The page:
The inauguration of Nepal's biggest hydropower project by King Gyanendra may be delayed because the royal palace is trying to find out more about a controversial transfer of cost overruns to a foreign contractor, an official source said.
The palace is said to have raised the issue after the government made an official request to the king to inaugurate the 144MW hydro plant, Nepal's biggest-ever project built at a cost of $428 million on the Kali Gandaki river.
The plant went into operation last year, but has been mired in a dispute over the unauthorised payment of $30 million in cost overruns to its Italian civil contractor (For full story see Nepali Times, #166). Impregilo SpA billed the amount citing geological complications and delays caused by political disturbances, and it was paid without permission from the board of directors of the Nepal Electricity Authority (NEA).
"The palace often seeks clarifications, especially in any issue that is controversial," a palace official told us. The NEA board had earlier asked officials for details on the shady payments. Management has played down the issue, saying overruns are common in projects of this magnitude.
Serious differences have also cropped up between board members who want an investigation and others who don't want any scandals to mar the royal inauguration. One official told us NEA is under pressure from the project's main financier, the Asian Development Bank (ADB) to go through the inauguration in the presence of the bank's president Tadao Chino.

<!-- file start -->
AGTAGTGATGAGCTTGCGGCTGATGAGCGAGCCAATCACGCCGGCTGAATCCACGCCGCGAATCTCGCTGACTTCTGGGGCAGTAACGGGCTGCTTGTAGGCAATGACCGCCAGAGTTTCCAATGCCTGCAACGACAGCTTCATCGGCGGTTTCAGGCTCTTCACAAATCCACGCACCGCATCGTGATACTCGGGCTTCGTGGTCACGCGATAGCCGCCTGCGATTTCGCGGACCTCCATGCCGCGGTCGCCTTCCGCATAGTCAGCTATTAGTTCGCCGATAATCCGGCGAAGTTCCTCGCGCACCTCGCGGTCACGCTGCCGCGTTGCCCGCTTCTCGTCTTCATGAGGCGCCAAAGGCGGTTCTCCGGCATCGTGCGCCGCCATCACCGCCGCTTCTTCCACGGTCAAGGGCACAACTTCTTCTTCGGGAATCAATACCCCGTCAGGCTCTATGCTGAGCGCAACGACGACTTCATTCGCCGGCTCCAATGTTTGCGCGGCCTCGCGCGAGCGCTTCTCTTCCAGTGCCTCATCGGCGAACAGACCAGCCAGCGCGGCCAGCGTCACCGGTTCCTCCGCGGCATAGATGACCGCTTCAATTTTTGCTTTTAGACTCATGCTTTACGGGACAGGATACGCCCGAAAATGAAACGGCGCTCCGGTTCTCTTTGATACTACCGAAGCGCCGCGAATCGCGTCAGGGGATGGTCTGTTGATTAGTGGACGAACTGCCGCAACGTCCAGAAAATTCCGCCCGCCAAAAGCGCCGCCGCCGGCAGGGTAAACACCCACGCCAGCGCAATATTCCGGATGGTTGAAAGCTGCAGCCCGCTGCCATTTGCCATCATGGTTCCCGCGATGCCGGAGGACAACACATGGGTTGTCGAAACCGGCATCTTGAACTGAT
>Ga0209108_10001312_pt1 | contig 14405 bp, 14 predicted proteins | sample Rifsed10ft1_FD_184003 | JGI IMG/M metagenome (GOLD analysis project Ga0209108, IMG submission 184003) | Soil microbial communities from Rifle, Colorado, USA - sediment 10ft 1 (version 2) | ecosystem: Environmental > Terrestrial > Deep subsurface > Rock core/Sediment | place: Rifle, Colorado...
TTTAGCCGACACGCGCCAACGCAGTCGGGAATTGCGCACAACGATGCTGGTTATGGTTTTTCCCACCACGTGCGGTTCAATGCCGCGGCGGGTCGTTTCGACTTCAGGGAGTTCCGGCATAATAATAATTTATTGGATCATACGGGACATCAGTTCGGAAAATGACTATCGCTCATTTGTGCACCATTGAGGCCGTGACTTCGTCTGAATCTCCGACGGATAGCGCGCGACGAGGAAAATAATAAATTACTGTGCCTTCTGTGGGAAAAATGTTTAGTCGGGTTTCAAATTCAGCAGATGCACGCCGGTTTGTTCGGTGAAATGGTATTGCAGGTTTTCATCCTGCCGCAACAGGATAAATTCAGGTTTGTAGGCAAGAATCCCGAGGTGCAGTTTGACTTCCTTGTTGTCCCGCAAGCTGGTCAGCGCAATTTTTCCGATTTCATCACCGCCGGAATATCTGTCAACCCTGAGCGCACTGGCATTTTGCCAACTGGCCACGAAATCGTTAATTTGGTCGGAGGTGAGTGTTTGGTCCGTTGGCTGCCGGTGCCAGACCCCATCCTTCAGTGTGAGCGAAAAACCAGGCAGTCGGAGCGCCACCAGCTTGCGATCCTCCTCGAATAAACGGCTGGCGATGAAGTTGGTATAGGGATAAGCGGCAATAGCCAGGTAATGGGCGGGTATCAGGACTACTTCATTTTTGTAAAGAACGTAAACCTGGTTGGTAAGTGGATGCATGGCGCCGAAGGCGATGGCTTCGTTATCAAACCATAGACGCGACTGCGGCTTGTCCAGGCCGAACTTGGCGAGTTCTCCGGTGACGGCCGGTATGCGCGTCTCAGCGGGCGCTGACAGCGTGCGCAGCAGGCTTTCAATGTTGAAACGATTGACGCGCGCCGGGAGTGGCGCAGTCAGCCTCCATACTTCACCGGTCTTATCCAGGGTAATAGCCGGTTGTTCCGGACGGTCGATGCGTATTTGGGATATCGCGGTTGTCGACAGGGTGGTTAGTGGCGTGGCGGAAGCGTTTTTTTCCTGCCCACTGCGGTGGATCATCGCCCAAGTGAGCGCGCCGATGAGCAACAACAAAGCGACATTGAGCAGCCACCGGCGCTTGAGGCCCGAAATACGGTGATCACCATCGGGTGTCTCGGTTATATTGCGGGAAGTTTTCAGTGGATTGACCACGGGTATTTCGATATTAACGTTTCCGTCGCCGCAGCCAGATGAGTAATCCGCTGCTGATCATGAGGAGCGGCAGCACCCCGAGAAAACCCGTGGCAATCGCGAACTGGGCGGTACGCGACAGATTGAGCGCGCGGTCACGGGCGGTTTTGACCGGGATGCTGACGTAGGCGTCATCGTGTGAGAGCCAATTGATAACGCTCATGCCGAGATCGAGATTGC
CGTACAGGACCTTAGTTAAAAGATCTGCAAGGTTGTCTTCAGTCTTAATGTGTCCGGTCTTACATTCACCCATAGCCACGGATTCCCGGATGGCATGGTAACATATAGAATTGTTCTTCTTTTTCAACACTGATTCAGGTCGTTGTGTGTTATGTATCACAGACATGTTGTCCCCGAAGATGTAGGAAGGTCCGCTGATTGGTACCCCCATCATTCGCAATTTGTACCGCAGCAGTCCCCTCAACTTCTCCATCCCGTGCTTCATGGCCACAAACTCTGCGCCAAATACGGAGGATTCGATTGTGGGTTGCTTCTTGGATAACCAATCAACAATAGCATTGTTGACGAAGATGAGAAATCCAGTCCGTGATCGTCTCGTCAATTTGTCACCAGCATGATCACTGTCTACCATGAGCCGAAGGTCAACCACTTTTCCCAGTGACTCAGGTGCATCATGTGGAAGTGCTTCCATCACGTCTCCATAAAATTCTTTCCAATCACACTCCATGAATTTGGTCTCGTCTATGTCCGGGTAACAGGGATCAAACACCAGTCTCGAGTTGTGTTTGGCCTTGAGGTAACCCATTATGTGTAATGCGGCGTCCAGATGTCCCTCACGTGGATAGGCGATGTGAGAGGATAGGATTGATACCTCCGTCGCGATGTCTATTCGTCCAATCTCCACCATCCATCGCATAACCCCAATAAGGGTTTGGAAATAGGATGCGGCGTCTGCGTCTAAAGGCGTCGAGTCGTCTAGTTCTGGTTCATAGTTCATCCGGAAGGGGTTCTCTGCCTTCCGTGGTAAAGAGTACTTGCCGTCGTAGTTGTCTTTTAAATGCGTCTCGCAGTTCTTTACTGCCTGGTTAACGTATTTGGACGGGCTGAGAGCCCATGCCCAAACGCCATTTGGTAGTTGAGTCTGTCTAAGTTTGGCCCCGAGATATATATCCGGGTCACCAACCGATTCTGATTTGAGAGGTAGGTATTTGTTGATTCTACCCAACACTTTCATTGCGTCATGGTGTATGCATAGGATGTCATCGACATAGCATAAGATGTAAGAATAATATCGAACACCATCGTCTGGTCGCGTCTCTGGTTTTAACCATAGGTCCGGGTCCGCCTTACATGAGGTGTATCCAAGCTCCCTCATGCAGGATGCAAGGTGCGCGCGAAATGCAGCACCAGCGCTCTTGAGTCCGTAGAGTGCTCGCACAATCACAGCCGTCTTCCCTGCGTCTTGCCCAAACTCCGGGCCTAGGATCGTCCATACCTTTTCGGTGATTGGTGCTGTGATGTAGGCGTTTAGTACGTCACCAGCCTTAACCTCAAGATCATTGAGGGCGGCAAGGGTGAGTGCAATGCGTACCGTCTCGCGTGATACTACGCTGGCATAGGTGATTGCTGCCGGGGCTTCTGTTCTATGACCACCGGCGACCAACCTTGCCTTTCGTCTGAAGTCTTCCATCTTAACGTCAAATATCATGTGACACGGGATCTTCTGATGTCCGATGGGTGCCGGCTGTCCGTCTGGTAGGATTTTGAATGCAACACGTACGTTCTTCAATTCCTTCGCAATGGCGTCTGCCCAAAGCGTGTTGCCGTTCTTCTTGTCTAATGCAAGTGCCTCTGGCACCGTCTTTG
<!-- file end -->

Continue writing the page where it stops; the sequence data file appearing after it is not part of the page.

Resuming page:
ADB's Nepal director, Sultan Hafeej Rahman, told us the inauguration was the government's business: "They can always get it inaugurated whenever they want. But our bank's president will certainly need some notice."
But both Chief Secretary Bimal Koirala and Water Resources Secretary Kishor Babu Aryal confirmed the ADB has been in touch for a royal inauguration. "Initially, they proposed November but later they told us that their president would not be able to make it," said Aryal.
The ADB has refused to get involved in the dispute between NEA and the Italian contractor, and says it just wants to close the project. NEA had approved a $130 million bid by the Italian Impregilo SpA for an open-ended bill of quantities contract. By the end of the project, Impregilo and the American engineering consultant Morrison Knudsen International Inc racked up a total of $180 million. The extra $50 million was paid by NEA between 1997-2002.